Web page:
Sunday, February 8, 2009

More Power Centers at the SEC: The Wolves Will Be Roaming

One of the charming facts of the Chrsitopher Cox incompetency years at the SEC was that he was real good and creating burauratic infrastructure which slowed down and eliminated a lot of harrassment of Wall Street by the SEC.

Now that the clueless Mary Schapiro is in charge, she is listening to her hungry staff for clues. She admits this in a recent speech:

In speaking to our enforcement staff, I’ve been told that these [Christopher Cox]special procedures have introduced significant delays into the process of bringing a corporate penalty case; discouraged staff from arguing for a penalty in a case that might deserve a penalty; and sometimes resulted in reductions in the size of penalties imposed.
Following the advice of her staff, she is ratchtiing up the power of her staff big time:

At a time when the S.E.C. needs to be deterring corporate wrongdoing, the penalty pilot sends the wrong message. The action I am taking to end the penalty pilot is designed to expedite the commission’s enforcement efforts to ensure that justice is swiftly served to those public companies who commit serious acts of securities fraud.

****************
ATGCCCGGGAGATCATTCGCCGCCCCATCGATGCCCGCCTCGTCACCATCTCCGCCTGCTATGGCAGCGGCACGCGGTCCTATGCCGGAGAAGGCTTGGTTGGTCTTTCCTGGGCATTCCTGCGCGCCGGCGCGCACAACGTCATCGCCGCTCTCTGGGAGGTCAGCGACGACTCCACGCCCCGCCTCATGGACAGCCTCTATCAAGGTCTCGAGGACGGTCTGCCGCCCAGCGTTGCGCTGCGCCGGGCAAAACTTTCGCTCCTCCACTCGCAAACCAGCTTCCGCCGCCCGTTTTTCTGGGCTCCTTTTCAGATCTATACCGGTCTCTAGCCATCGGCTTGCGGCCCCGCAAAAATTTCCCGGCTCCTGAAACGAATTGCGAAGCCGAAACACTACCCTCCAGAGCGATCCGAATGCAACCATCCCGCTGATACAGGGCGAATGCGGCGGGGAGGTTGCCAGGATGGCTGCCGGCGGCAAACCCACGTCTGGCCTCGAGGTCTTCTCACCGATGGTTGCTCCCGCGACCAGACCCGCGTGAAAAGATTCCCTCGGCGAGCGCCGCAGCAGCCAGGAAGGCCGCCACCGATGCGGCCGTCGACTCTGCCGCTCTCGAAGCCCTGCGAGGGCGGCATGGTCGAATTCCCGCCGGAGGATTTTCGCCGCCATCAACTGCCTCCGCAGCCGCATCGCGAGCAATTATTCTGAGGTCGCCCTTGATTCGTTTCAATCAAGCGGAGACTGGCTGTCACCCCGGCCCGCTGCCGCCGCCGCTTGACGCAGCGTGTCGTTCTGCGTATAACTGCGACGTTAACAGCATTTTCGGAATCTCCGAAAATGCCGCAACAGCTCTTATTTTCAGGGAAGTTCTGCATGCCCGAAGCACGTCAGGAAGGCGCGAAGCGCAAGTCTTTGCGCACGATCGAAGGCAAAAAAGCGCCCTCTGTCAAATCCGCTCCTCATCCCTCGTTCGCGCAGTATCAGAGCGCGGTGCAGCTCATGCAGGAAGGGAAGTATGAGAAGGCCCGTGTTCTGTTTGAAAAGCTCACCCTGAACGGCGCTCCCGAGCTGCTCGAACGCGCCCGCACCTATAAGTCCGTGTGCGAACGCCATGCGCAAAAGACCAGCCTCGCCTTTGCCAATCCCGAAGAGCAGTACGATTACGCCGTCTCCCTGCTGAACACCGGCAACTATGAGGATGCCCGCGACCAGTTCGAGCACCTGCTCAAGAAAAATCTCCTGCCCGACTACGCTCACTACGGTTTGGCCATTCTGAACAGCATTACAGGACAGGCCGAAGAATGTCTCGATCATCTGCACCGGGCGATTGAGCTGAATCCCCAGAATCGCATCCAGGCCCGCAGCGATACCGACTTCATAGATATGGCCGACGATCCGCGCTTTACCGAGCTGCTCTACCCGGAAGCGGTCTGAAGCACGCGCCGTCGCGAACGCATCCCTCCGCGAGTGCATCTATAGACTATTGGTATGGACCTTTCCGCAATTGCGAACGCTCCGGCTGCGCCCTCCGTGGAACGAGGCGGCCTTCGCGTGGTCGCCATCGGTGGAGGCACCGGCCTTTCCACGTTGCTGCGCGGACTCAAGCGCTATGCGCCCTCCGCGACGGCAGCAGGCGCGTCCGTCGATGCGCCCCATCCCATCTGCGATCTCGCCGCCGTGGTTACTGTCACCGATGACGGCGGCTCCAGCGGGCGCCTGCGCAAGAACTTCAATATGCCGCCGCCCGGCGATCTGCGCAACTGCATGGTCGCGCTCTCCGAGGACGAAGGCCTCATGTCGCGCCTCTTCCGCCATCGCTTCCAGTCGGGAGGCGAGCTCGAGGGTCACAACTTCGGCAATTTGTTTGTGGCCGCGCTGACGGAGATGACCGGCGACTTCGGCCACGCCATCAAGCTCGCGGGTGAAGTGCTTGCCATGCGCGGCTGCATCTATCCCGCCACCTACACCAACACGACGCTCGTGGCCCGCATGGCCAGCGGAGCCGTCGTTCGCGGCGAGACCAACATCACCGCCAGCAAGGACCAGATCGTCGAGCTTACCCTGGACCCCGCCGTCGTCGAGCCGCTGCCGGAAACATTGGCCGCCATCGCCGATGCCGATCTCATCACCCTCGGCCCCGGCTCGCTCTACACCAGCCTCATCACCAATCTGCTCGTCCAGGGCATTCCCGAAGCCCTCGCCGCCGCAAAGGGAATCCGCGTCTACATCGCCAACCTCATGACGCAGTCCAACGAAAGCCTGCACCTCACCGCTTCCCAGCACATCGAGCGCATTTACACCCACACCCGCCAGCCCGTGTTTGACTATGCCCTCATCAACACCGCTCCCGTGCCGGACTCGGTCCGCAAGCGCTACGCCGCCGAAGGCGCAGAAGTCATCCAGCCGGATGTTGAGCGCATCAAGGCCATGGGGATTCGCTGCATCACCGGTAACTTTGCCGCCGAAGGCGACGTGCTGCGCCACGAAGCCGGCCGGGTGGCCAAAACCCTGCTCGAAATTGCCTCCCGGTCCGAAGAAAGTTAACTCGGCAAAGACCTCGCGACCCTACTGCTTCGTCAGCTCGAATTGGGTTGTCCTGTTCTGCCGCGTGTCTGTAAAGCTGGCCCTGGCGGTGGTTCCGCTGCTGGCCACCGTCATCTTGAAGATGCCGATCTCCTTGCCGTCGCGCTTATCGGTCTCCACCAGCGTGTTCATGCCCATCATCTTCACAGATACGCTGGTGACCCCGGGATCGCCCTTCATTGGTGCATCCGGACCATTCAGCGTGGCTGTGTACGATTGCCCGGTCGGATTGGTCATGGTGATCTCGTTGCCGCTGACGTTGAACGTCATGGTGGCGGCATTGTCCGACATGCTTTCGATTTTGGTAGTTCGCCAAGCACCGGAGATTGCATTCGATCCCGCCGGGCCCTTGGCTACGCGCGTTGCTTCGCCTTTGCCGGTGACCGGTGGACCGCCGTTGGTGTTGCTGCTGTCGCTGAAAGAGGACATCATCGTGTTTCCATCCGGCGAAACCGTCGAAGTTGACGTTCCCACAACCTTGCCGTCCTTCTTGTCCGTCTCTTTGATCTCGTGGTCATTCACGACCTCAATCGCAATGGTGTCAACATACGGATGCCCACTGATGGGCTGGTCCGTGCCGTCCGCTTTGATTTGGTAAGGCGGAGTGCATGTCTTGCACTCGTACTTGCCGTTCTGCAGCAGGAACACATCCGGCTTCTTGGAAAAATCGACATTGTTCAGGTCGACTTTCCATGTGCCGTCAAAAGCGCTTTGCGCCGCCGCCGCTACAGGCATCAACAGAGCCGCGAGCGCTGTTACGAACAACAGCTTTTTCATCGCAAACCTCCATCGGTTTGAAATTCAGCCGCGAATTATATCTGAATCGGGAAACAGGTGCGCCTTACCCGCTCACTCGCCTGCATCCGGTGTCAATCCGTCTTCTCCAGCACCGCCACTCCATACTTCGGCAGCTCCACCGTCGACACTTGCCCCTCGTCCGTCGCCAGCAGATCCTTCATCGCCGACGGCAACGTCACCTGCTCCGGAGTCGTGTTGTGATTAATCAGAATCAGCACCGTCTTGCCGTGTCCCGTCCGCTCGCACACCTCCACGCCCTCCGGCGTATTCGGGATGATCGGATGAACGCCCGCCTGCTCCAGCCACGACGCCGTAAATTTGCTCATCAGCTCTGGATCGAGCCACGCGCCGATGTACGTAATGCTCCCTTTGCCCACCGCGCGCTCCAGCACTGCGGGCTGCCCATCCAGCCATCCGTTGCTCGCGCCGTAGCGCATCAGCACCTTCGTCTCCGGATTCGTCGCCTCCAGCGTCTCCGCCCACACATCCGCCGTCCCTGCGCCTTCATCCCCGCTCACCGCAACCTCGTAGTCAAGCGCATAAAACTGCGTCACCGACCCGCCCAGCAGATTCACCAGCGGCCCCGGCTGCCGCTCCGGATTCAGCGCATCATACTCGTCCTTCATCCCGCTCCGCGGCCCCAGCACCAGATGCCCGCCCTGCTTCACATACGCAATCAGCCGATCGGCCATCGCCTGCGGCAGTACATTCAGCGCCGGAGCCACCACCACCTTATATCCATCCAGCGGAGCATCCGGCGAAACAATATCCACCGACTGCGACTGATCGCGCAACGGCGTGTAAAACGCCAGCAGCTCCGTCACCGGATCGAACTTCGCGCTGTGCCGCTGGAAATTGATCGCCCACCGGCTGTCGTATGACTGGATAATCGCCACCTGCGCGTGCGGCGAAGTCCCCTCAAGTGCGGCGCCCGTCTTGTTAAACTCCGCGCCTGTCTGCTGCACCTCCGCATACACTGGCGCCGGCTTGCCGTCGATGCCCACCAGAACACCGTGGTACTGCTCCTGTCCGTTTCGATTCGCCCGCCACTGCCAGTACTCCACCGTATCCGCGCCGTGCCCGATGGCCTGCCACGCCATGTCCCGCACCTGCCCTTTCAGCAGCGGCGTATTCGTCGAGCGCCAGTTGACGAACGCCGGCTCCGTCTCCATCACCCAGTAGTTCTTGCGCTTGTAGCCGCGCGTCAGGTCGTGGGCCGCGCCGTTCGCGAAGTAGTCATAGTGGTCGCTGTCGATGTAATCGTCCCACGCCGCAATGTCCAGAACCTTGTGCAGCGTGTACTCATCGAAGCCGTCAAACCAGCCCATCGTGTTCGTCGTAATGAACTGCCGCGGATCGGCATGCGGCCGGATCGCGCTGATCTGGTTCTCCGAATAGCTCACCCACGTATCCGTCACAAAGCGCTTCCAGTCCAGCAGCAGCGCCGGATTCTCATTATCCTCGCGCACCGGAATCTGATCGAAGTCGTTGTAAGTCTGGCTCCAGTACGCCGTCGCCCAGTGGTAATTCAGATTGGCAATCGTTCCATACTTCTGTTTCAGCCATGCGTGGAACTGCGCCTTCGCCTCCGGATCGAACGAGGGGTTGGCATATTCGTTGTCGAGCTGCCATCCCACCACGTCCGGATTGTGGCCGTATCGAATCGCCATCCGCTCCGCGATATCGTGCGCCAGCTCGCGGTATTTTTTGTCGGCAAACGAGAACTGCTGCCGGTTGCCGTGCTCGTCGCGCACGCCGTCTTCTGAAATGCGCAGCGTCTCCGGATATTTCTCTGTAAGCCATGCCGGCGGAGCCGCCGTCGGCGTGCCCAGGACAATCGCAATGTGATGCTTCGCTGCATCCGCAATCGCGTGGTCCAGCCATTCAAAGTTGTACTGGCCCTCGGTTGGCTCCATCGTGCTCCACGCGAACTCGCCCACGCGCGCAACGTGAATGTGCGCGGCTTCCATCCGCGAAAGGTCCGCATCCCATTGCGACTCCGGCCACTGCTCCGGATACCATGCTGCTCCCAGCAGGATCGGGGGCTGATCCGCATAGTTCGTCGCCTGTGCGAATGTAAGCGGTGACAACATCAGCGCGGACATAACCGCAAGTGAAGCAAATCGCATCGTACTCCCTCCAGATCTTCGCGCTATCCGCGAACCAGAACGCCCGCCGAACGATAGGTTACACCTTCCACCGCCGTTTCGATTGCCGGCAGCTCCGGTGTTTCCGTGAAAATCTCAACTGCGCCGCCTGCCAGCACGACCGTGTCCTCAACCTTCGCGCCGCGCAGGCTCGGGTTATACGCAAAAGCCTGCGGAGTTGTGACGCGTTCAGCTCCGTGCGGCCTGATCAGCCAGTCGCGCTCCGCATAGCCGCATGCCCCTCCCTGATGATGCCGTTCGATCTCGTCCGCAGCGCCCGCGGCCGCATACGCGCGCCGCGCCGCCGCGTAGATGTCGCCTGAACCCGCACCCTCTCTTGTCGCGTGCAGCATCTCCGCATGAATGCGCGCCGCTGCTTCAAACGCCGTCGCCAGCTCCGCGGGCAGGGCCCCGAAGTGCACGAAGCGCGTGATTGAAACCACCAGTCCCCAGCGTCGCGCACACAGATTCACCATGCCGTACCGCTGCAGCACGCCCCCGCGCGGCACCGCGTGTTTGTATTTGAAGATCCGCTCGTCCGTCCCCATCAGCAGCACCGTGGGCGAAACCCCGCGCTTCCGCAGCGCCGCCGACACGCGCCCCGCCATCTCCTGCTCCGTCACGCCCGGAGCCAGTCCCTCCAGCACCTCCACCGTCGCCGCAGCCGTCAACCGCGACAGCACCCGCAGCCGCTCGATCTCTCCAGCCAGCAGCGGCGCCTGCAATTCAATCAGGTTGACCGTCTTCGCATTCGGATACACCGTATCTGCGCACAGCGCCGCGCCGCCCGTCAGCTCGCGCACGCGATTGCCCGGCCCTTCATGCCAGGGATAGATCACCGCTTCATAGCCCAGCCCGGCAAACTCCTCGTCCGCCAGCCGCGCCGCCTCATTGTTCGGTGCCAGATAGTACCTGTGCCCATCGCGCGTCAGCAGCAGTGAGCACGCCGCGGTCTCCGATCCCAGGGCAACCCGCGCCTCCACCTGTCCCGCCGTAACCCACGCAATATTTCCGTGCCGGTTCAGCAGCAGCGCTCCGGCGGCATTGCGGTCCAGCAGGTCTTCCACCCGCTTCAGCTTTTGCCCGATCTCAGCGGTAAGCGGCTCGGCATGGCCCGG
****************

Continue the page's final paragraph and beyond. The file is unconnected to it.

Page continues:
Another immediate change I am putting in place to bolster the S.E.C.’s enforcement program is to provide for more rapid approval of formal orders of investigation — the permission slips given out by the commission that allow S.E.C. staff to use the power of subpoenas to compel witness testimony and the production of documents. When I was a commissioner, formal orders were routinely reviewed and approved within a couple of days by written approval of the commission or by “duty officer” — a single commissioner acting promptly and on behalf of the entire commission.

Today, however, many formal orders of investigation are made subject to full review at a meeting of all five commissioners, necessitating that they be placed on the calendar sometimes weeks in advance. In investigations that require use of subpoena power, time is always of the essence, and every additional day of delay can be costly. To ensure that subpoena power is available to S.E.C. staff when needed, I’ve given direction for the agency to return to the prior policy of timely approval of formal orders by seriatim approval or where appropriate, by a single commissioner acting as duty officer.
Schapiro is creating the opportunity for individual enforcement agents to create their own feifdoms, for harrasment, shakedowns and who knows what kind of corrupton. SEC harrasment of corporate America is going to increase dramatically under Schapiro. Of course, this will do nothing to stop the real bad guys of Wall Street becasue they are way, way ahead of Schapiro and SEC enforcement agents. They always have been. No further proof of this fact is needed then the news that the former head of the New York branch of the SEC invested his mother's money with Bernie Madoff.

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